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Intelligence
Intelligence
Intelligence
Intelligence
Intelligence
Intelligence
Intelligence
Intelligence
Intelligence
Intelligence
Intelligence
Intelligence
Intelligence
Intelligence
Intelligence
Intelligence
Intelligence
Intelligence
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Intelligence

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  • 1. Intelligence
  • 2. Intelligence <ul><li>The capacity to understand the world, think rationally, and use resources effectively when faced with challenges. </li></ul>
  • 3. Approaches to Intelligence Approach Meaning Fluid and Crystallized Fluid intelligence relates to reasoning, memory, and information-processing capabilities; crystallized intelligence relates to information, skills, and strategies learned through experience Gardner’s multiple intelligence Eight independent forms of intelligence
  • 4. Approach Meaning Information-processing approach Intelligence is reflected in the ways people store and use material to solve intellectual tasks Practical intelligence Intelligence in terms of nonacademic, career, and personal success Emotional intelligence Intelligence that provides an understanding of what other people are feeling and experiencing and permits us to respond appropriately to other’s needs
  • 5. Multiple Intelligences <ul><li>Musical intelligence </li></ul><ul><li>Bodily-kinesthetic intelligence </li></ul><ul><li>Logical-mathematic intelligence </li></ul><ul><li>Linguistic intelligence </li></ul><ul><li>Spatial intelligence </li></ul><ul><li>Interpersonal intelligence </li></ul><ul><li>Intrapersonal intelligence </li></ul><ul><li>Naturalist intelligence </li></ul>
  • 6. Biological Basis of Intelligence <ul><li>The lateral prefrontal cortex is activated when the brain is confronted with problems that involve verbal and spatial domains. </li></ul>
  • 7. Assessing Intelligence <ul><li>Intelligence tests </li></ul><ul><ul><li>devised to quantify a person’s level of intelligence </li></ul></ul><ul><ul><li>Alfred Binet </li></ul></ul><ul><li>Mental Age </li></ul><ul><ul><li>the average age of individuals who achieve a particular level of performance on a test </li></ul></ul><ul><li>IQ </li></ul><ul><ul><li>a score that takes into account an individual’s mental and chronological ages </li></ul></ul>
  • 8. <ul><li>Stanford-Binet Intelligence Scale </li></ul><ul><li>Wechsler Adult Intelligence Scale III </li></ul><ul><li>Wechsler Intelligence Scale for Children IV </li></ul><ul><li>Achievement Test – level of knowledge in a given subject area </li></ul><ul><li>Aptitude Test – predict a person’s ability in a particular area or line of work </li></ul>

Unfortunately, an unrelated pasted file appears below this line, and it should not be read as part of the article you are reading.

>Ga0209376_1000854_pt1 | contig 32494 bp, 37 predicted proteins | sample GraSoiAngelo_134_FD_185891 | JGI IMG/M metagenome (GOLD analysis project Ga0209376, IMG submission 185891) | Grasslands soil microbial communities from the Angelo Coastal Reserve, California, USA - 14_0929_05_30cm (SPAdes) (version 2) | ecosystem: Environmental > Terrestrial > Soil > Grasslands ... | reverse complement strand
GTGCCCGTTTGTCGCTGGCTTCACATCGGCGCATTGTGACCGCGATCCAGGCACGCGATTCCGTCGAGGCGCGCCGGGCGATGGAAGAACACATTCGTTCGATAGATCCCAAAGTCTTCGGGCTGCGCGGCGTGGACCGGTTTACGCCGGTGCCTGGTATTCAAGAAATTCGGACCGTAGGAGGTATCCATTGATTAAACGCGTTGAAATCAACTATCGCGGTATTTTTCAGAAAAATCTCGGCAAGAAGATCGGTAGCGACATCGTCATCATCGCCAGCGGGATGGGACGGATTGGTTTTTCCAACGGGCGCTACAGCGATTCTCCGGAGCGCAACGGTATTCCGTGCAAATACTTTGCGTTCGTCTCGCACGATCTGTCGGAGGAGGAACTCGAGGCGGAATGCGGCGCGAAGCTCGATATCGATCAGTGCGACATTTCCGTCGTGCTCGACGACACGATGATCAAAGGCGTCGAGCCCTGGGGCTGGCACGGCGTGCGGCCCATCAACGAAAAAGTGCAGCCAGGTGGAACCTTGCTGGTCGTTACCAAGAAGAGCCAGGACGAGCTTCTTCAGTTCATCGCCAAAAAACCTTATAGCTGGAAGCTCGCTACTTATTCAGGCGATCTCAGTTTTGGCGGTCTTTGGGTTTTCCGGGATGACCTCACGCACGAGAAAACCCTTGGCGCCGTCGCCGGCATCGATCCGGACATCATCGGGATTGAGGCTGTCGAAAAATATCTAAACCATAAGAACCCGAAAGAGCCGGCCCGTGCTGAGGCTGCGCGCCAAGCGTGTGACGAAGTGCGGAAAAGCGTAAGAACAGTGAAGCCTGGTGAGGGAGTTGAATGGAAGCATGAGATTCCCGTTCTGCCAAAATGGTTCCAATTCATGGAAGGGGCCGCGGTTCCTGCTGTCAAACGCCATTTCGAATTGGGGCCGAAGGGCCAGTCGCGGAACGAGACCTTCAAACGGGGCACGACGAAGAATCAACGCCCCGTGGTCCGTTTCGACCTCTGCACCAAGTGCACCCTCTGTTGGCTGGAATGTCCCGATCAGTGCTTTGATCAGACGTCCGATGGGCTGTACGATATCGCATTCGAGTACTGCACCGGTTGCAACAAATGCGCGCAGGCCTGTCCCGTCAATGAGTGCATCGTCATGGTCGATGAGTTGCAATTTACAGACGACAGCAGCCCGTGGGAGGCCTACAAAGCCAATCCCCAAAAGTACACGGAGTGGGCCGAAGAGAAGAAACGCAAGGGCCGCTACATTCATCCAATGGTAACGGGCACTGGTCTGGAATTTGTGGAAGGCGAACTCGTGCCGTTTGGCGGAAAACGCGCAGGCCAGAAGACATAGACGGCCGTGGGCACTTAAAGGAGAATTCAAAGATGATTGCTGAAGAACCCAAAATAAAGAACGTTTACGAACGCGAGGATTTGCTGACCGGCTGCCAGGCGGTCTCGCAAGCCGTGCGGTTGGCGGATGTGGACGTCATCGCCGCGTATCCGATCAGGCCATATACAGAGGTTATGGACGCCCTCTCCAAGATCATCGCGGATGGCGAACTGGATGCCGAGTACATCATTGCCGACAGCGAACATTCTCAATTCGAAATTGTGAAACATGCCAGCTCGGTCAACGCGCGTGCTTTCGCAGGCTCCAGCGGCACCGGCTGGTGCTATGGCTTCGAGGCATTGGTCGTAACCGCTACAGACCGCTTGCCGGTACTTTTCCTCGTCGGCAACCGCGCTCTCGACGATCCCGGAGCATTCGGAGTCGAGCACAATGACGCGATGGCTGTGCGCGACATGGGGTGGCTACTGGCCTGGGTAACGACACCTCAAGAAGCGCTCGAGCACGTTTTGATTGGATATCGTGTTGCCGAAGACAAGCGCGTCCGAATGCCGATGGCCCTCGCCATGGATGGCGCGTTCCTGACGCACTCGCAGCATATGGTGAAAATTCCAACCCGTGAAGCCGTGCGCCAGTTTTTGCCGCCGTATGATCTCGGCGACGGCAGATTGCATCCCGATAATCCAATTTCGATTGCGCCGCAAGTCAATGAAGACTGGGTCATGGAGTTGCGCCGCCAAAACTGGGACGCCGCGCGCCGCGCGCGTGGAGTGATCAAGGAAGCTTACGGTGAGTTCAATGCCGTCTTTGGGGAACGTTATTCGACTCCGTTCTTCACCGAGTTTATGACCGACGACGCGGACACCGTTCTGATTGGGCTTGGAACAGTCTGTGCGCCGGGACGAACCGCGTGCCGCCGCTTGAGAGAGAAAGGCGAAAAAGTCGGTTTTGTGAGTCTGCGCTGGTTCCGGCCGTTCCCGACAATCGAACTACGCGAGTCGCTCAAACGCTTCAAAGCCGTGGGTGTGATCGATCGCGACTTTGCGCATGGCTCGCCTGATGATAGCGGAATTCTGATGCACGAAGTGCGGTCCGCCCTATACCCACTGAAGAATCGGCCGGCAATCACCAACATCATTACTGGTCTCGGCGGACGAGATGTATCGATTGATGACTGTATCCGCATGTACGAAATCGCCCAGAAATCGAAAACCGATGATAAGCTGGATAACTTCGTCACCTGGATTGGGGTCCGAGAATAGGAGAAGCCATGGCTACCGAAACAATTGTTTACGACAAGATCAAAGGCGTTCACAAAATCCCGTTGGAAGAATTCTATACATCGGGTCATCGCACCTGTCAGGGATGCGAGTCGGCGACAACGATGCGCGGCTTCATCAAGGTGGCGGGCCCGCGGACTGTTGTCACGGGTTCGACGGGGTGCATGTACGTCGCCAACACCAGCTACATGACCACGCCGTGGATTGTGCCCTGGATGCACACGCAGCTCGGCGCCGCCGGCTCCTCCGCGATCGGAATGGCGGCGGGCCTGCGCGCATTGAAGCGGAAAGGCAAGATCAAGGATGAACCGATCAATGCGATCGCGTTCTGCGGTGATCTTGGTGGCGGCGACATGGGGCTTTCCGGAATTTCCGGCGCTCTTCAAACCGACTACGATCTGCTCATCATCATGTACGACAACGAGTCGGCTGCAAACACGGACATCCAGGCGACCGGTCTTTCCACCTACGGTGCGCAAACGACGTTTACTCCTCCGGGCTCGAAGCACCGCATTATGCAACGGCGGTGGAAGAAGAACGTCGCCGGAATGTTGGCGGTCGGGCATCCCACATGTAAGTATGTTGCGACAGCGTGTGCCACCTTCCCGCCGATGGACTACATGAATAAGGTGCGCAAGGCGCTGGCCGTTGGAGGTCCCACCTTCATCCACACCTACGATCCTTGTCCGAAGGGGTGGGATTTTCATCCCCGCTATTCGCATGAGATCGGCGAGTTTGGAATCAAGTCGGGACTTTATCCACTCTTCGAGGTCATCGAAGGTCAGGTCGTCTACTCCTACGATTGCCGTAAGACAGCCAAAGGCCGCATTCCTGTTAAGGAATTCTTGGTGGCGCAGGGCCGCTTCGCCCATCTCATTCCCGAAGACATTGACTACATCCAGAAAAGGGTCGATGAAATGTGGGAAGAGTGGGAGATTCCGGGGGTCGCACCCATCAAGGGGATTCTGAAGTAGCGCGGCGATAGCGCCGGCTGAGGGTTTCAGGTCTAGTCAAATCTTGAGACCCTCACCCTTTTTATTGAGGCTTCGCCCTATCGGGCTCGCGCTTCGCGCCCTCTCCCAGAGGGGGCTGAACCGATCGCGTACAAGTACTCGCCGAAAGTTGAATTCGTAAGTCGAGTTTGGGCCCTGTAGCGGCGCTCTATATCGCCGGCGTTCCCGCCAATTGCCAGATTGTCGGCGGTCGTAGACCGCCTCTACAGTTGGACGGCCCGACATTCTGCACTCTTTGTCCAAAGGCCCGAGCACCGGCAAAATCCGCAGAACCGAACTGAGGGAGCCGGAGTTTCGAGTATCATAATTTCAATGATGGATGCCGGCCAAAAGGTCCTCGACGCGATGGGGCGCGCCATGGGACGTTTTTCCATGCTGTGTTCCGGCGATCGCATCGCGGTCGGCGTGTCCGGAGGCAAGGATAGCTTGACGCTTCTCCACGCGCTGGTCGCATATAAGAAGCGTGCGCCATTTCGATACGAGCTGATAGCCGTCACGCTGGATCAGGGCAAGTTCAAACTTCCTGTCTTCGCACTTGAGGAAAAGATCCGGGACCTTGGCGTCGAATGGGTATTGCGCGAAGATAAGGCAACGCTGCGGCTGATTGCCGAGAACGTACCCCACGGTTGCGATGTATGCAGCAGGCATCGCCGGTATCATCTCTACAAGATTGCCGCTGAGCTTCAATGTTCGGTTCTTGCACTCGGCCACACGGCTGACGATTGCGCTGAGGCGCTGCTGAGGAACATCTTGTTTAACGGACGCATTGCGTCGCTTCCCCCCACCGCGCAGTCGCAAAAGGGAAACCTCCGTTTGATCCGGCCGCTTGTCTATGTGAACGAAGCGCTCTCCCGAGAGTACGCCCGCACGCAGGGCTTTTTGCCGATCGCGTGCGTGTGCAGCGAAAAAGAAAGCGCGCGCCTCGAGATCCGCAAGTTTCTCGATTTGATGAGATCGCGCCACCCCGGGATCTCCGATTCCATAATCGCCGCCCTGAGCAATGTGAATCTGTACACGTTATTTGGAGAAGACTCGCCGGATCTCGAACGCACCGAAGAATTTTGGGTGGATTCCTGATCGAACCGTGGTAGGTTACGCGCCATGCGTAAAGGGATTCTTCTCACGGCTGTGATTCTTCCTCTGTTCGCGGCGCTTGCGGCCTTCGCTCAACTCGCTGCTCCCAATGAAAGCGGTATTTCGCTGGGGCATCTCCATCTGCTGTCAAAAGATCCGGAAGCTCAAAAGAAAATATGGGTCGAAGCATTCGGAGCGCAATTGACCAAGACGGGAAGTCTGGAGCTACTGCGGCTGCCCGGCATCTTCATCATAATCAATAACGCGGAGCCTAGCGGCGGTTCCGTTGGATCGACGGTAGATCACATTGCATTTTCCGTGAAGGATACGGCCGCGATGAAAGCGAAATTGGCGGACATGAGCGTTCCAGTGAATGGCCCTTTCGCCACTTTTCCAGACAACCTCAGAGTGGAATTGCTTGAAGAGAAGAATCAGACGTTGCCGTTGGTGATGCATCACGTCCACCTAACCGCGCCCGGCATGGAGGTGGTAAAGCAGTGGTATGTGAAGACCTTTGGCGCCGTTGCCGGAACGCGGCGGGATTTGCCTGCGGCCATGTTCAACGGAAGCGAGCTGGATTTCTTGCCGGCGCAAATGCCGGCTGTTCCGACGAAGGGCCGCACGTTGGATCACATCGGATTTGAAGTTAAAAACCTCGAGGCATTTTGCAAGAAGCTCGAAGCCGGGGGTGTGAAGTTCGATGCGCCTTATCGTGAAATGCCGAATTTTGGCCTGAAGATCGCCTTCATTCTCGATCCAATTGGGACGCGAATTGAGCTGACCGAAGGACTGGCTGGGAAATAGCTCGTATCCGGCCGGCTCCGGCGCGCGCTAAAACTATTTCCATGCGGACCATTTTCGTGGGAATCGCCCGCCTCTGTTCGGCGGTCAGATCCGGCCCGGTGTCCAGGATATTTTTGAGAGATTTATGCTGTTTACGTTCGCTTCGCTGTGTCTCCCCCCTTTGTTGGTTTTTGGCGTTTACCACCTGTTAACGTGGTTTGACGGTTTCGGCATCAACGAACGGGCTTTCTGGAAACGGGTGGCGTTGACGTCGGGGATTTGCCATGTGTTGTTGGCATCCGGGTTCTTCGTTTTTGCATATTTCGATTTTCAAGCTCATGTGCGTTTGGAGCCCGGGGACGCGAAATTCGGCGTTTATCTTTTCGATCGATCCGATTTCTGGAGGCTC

• 9. <ul><li>Reliability </li></ul><ul><ul><li>the property by which tests measure consistently what they are trying to measure </li></ul></ul><ul><li>Validity </li></ul><ul><ul><li>the property by which tests actually measure what they are supposed to measure </li></ul></ul><ul><ul><li>with reliability – no validity </li></ul></ul><ul><ul><li>no reliability – no validity </li></ul></ul>
  • 10. <ul><li>Norms </li></ul><ul><ul><li>standards of test performance that permit the comparison of one person’s score on a test with the scores of other individuals who have taken the same test </li></ul></ul>
  • 11. Scoring Better on Standardized Tests <ul><li>Learn as much as you can about the test before you take it. </li></ul><ul><li>Practice. </li></ul><ul><li>If the test is administered on a computer, as it probably will be, take practice tests on a computer. </li></ul><ul><li>Time yourself carefully. </li></ul><ul><li>Be aware of the scoring policy. </li></ul><ul><li>If it is a paper-pencil test, complete answer sheets accurately. </li></ul>
  • 12. Mental Retardation <ul><li>A condition characterized by significant limitations both in intellectual functioning and in conceptual, social, and practical adaptive skills. </li></ul>
  • 13. Categories of Mental Retardation <ul><li>Borderline – 70 to 84 (slow learner) </li></ul><ul><li>Mild – 55 to 69 (educable) </li></ul><ul><li>Moderate – 40 to 54 (trainable) </li></ul><ul><li>Severe – 25 to 39 (dependent) </li></ul><ul><li>Profound – below 25 (dependent) </li></ul>
  • 14. Adaptive Behavior Skills: <ul><ul><li>Communication </li></ul></ul><ul><ul><li>Self- care </li></ul></ul><ul><ul><li>Home living </li></ul></ul><ul><ul><li>Social skills </li></ul></ul><ul><ul><li>Community use </li></ul></ul><ul><ul><li>Self-direction </li></ul></ul><ul><ul><li>Health and safety </li></ul></ul><ul><ul><li>Functional academics </li></ul></ul><ul><ul><li>Leisure </li></ul></ul><ul><ul><li>Work </li></ul></ul>
  • 15. Causes: <ul><li>Fetal alcohol syndrome </li></ul><ul><li>Down syndrome </li></ul><ul><li>Familial retardation </li></ul><ul><li>Birth complications </li></ul><ul><li>Head injury </li></ul><ul><li>Stroke </li></ul><ul><li>Infections </li></ul>
  • 16. Educational Programs for Students with Mental Retardation <ul><li>Inclusion </li></ul><ul><li>Mainstreaming </li></ul><ul><li>Segregation/Home schooling </li></ul>
  • 17. Intellectually Gifted <ul><li>IQ scores greater than 130. </li></ul><ul><li>A person with a high overall IQ is not necessarily gifted in every academic subject, but may excel in one or two. </li></ul>
  • 18. Group Differences in Intelligence: Genetic and Environmental Determinants

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